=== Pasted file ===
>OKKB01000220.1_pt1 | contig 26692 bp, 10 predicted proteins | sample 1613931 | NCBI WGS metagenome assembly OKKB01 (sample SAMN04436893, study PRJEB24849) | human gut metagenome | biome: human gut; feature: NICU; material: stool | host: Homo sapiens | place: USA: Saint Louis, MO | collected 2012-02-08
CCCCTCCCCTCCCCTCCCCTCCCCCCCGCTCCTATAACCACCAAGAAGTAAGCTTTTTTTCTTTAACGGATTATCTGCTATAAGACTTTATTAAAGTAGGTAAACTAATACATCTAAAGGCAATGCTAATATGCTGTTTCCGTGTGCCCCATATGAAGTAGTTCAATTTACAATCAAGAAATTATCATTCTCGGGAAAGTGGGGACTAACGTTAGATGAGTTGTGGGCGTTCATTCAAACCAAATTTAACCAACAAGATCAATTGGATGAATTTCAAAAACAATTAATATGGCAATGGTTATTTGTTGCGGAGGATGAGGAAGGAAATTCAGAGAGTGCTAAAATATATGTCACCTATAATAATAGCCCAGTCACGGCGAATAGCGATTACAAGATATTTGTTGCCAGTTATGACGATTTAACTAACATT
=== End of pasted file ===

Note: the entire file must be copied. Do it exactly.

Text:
>OKKB01000220.1_pt1 | contig 26692 bp, 10 predicted proteins | sample 1613931 | NCBI WGS metagenome assembly OKKB01 (sample SAMN04436893, study PRJEB24849) | human gut metagenome | biome: human gut; feature: NICU; material: stool | host: Homo sapiens | place: USA: Saint Louis, MO | collected 2012-02-08
CCCCTCCCCTCCCCTCCCCTCCCCCCCGCTCCTATAACCACCAAGAAGTAAGCTTTTTTTCTTTAACGGATTATCTGCTATAAGACTTTATTAAAGTAGGTAAACTAATACATCTAAAGGCAATGCTAATATGCTGTTTCCGTGTGCCCCATATGAAGTAGTTCAATTTACAATCAAGAAATTATCATTCTCGGGAAAGTGGGGACTAACGTTAGATGAGTTGTGGGCGTTCATTCAAACCAAATTTAACCAACAAGATCAATTGGATGAATTTCAAAAACAATTAATATGGCAATGGTTATTTGTTGCGGAGGATGAGGAAGGAAATTCAGAGAGTGCTAAAATATATGTCACCTATAATAATAGCCCAGTCACGGCGAATAGCGATTACAAGATATTTGTTGCCAGTTATGACGATTTAACTAACATT